The story of Jeanne d’Arc, especially your re-telling of it, seems to have many contemporary parallels. For example, some of the violent hate speech she had to endure reminded me of the abuse women still endure today including in the online space. What were some of the narrative issues you had to consider when thinking about letting modernity or contemporary sensibility bleed into the historical story?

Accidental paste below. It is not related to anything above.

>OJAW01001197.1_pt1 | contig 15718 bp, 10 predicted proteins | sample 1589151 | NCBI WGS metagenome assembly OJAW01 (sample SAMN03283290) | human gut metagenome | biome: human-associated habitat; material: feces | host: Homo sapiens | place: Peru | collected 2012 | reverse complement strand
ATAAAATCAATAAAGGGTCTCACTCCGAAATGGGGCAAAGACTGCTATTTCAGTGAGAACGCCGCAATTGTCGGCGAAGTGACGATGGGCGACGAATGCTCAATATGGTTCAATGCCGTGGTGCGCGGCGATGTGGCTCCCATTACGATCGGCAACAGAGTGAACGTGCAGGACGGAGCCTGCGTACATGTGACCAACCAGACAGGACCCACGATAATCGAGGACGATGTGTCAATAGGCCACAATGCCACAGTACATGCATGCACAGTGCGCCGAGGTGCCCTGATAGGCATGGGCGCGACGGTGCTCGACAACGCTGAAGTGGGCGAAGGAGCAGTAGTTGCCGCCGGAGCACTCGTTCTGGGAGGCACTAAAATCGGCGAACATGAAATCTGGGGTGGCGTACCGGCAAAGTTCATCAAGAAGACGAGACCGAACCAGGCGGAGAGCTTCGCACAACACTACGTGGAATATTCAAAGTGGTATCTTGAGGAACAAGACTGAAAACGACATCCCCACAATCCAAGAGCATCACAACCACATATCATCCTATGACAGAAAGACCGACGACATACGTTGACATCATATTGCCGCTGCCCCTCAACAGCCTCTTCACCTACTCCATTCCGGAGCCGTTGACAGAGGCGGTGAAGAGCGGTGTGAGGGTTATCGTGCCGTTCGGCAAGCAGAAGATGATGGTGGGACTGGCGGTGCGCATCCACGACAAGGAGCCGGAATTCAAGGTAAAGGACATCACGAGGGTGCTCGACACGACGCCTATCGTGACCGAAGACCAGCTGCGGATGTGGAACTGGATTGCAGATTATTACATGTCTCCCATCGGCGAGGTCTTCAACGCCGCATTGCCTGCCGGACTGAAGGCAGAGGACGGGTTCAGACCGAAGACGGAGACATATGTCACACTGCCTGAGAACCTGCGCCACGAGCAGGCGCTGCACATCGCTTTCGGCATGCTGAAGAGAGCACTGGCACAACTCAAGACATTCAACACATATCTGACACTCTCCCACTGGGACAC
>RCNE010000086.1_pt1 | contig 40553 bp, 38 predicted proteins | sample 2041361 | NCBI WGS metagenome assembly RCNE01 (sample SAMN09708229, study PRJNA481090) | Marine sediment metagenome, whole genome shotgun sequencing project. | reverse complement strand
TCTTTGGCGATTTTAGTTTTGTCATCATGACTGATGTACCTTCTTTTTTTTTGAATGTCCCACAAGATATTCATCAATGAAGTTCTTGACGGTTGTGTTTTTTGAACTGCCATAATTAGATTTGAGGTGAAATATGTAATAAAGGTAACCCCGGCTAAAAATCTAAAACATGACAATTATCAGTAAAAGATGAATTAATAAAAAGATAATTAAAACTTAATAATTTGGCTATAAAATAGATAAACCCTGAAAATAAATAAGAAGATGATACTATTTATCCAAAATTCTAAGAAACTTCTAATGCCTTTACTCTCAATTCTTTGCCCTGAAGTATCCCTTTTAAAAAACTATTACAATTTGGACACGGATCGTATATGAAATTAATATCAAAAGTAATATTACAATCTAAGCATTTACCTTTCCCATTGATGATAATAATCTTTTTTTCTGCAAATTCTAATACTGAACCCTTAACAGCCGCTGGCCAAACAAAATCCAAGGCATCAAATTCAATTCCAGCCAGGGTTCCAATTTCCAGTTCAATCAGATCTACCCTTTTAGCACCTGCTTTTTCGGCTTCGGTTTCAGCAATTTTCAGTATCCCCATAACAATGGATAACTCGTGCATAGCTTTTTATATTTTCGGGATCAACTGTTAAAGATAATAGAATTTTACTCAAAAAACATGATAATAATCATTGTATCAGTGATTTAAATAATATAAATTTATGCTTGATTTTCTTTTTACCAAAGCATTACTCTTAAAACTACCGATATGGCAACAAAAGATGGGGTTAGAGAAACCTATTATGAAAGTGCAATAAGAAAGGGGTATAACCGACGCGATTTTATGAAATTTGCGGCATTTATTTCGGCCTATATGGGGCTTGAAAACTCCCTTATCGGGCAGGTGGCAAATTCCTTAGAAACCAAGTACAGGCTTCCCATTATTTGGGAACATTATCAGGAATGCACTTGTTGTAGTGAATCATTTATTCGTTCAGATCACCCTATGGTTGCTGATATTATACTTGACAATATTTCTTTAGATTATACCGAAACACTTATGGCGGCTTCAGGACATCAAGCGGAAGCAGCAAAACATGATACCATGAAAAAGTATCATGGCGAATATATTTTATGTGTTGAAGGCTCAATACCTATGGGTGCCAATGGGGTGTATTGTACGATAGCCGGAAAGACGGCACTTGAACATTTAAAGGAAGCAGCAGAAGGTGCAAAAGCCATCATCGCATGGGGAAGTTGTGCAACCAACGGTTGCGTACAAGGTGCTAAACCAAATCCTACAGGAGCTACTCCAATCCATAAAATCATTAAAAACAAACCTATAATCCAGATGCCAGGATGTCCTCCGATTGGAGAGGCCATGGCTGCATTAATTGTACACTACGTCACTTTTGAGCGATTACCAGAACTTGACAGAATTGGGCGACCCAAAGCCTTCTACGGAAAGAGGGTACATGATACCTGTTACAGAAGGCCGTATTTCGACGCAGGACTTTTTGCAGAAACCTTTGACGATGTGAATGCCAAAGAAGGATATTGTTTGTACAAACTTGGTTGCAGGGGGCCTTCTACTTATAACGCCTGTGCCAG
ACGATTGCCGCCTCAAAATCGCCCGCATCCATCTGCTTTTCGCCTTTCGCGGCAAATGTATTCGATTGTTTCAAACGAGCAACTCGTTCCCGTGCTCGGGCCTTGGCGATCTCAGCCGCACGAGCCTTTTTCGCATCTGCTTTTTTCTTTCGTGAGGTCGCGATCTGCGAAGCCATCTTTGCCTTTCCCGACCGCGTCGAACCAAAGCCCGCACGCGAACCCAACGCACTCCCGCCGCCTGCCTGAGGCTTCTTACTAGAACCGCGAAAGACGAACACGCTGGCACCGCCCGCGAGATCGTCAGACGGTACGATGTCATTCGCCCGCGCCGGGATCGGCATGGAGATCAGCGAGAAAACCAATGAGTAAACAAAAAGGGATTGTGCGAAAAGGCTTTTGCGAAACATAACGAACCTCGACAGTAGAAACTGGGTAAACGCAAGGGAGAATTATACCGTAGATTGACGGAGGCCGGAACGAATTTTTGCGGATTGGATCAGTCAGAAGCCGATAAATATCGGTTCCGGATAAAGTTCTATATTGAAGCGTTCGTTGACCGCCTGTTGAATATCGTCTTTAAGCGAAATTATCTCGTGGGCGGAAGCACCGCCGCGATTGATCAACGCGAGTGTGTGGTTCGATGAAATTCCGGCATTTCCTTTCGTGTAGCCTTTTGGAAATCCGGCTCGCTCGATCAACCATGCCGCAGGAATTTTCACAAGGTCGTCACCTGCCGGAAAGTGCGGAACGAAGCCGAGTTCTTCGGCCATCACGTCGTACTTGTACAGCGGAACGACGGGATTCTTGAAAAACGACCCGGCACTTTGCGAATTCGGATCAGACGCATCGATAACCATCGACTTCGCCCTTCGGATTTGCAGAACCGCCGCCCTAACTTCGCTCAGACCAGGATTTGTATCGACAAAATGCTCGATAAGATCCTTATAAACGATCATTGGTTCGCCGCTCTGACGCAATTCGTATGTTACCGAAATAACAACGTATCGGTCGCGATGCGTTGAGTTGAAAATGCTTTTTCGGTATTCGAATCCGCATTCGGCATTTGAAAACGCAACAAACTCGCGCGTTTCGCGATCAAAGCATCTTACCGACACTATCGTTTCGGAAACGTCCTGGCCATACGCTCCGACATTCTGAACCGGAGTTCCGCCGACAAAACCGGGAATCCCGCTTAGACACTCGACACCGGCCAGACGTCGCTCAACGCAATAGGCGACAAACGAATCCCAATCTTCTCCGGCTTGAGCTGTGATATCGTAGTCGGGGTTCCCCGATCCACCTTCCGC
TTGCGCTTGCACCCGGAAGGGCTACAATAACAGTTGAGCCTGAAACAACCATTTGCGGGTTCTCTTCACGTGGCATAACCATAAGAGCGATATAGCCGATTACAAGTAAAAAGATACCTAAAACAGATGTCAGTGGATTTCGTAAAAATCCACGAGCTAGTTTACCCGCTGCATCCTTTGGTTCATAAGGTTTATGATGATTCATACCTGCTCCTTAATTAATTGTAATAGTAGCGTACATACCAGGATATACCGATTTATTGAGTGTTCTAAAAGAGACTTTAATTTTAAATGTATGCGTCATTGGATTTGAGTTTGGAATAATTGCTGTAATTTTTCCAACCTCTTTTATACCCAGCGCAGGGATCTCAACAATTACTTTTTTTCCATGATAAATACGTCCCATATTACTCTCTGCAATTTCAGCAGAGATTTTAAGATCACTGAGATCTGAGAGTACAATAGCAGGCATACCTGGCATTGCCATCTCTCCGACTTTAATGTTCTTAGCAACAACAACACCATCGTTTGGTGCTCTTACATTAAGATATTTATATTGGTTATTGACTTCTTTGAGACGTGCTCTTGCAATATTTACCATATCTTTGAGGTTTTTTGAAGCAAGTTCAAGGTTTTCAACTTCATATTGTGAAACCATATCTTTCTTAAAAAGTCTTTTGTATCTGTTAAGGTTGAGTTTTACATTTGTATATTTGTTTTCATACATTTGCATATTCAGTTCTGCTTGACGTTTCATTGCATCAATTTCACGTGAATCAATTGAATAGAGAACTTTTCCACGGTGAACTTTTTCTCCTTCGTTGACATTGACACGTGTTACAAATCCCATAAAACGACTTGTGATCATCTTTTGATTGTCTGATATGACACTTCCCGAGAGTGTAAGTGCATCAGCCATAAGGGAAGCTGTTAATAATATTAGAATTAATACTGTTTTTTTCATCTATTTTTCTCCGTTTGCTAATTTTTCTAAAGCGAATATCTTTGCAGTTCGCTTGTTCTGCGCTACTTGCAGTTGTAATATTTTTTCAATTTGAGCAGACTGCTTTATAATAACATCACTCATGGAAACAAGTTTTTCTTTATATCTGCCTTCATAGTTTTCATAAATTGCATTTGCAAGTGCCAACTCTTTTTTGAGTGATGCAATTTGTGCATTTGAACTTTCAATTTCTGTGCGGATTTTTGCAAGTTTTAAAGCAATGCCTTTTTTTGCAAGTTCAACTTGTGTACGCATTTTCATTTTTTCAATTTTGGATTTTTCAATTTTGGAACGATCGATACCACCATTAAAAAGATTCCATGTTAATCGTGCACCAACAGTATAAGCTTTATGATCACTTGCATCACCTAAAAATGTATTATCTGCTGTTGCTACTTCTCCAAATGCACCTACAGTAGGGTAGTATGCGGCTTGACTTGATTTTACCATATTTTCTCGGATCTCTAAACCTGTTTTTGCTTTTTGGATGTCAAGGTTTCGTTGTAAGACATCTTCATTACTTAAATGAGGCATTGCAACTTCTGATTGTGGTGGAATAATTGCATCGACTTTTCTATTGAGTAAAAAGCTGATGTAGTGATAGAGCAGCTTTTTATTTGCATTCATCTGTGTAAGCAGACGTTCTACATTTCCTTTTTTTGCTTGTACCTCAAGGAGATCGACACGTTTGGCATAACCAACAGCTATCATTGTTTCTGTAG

I’m a genuine history buff, and I can’t say that I’m personally too keen on these contemporary parallels, although they can be said to exit, and they’re often exploited and instrumentalised by various groups and factions. For the first few centuries after her death, Jeanne was used by the French monarchy as a symbol of the divine right of the French kings. After the French Revolution and into our own time, but particularly in late 19th century and early 20th, she was transformed into an overtly religious icon, which brought about her canonisation in 1920. Various feminists have also made use of her – the Suffragettes, Andrea Dworkin, etc – although some, most notably Simone de Beauvoir, rejected her image. Modern French ethno-nationalists have also used her extensively for their own objectives, and so on. All of these uses strike me as opportunistic and exploitative. And quite odious, when it comes to today’s Far Right using her image to bolster their brand of xenophobic patriotism.